For anyone who has ever met me, you'll know navigation is not my forte. I could get lost in my own backyard, given half a chance. So it's no surprise that with the shifting of our rehearsal venue for a week, I got a little bit turned around. I was so impressed with myself too. I had spent the afternoon carefully looking it up on the map, writing down directions, so I would know exactly where to go. Ha! I should know, as soon as I think "that looks easy enough" I should immediately think, by default "no. It's really not. Not for you anyway".
So my Wednesday night was spent casually cruising around the suburbs of Armadale, in the dark, trying to find somewhere I've never been, something I find difficult enough in broad daylight. Nothing was where it was on the map (well it probably was, but not the way I was reading it), my directions were useless and I had to pull over twice to check how wrong they were (this is one of the many reasons why being a hermit would actually suit me. The only thing stopping me is the living conditions and the wardrobe). Finally I had a stroke of luck, driving right past where I was meant to be. Huzzah! And I was only twenty minutes late at this point (honestly, I'll take whatever I can to count as a win).
Pulling into the car park, it was still really dark. And quiet. Too quiet (considering there was meant to be a concert band on the premises. And sound carries). I drove around the block three times just to be sure. And then I gave up and went home. Because there is a limit to the number of times you can drive around slowly without someone calling the police on you (and I did not want to find out what that limit is) and at this point I had spent 45 minutes in the car, to get 15 minutes away from home, only to get to the right place to discover it was in fact the wrong place. (All I can say is that I'm very glad that navigation is not part of the driving assessment).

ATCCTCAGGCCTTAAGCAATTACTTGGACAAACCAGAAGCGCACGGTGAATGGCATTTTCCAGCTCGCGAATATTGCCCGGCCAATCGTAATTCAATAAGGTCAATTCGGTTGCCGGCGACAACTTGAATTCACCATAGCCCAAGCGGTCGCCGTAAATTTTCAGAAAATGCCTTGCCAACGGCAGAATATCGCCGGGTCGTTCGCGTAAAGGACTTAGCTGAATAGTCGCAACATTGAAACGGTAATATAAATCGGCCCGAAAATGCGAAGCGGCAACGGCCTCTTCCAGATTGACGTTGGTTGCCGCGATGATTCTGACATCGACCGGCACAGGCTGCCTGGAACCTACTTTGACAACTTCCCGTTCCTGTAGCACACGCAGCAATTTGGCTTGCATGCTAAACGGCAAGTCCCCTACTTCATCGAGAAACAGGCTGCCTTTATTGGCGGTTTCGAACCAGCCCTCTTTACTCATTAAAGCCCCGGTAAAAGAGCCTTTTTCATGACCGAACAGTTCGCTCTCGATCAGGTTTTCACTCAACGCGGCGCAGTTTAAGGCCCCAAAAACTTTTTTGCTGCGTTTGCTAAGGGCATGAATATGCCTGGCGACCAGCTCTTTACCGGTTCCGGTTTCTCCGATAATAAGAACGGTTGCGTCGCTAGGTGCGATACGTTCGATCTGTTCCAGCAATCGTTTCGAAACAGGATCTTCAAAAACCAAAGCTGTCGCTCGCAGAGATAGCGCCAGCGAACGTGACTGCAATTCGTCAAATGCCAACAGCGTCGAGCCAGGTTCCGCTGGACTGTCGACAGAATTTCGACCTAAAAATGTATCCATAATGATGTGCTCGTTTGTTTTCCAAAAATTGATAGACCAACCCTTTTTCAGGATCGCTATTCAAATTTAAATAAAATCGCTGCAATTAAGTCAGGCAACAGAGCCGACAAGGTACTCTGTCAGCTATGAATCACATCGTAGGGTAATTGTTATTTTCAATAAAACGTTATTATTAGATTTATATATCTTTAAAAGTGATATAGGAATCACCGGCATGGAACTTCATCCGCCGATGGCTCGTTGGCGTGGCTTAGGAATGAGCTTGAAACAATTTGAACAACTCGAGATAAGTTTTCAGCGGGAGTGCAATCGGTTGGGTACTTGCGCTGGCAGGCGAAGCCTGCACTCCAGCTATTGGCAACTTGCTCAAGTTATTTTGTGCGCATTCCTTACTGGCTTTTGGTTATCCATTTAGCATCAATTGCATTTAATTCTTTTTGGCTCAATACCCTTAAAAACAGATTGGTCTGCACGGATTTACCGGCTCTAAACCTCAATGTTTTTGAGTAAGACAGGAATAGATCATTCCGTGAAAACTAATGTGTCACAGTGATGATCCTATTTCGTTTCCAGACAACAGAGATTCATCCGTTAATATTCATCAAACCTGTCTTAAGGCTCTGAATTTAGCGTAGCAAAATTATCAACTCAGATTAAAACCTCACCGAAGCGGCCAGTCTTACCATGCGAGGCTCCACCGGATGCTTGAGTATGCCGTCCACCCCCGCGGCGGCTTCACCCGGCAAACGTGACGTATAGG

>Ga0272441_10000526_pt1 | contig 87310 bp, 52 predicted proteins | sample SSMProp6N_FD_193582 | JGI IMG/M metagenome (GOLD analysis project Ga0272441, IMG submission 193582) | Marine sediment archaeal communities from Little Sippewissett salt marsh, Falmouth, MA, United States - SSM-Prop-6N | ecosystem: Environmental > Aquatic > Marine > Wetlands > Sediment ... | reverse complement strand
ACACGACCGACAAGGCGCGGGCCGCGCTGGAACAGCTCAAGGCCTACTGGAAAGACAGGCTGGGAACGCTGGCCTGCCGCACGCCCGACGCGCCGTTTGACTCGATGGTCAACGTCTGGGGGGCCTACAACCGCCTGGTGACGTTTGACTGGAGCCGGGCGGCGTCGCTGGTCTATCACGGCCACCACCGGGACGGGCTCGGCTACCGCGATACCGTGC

Of course having made the decision to go home, I needed to find it first. Lucky for me when it comes to getting home, I have the homing instincts of a carrier pigeon (that, or while all roads don't lead to Rome, they lead to a main road). An hour after I left, I was back exactly where I started. The only difference was I had a little less fuel in the tank. This does raise the point, why not use GPS? Well, first it's a point of pride (I know. It's amazing I have any of that left). Because really, I should be able to navigate somewhere local without one. And second, I have been known to get lost while using one of those too. Getting them to the point where they get jammed recalculating for twenty minutes until even that has had enough and a robotic voice says "take the next exit and go home you fool". (Mine seems to be particularly rude).
Now what has any of this got to do with band and the National Band Championships? (very little. But I can't really talk about that, given I didn't even make it to rehearsal). Sometimes though, you do get lost. At this point we are more than halfway there. You start getting tired. Start getting frustrated because you really should have a better handle on this passage by now. You start questioning why you're doing this. And that's okay. Because you have your moment, pick yourself up, keep going and give it another shot. Until you do get it. And you get that spike of adrenaline from realising how close you are to the reason why you are doing it.
Sometimes you need to get a little bit lost so you know when you are in the right place. At the right time.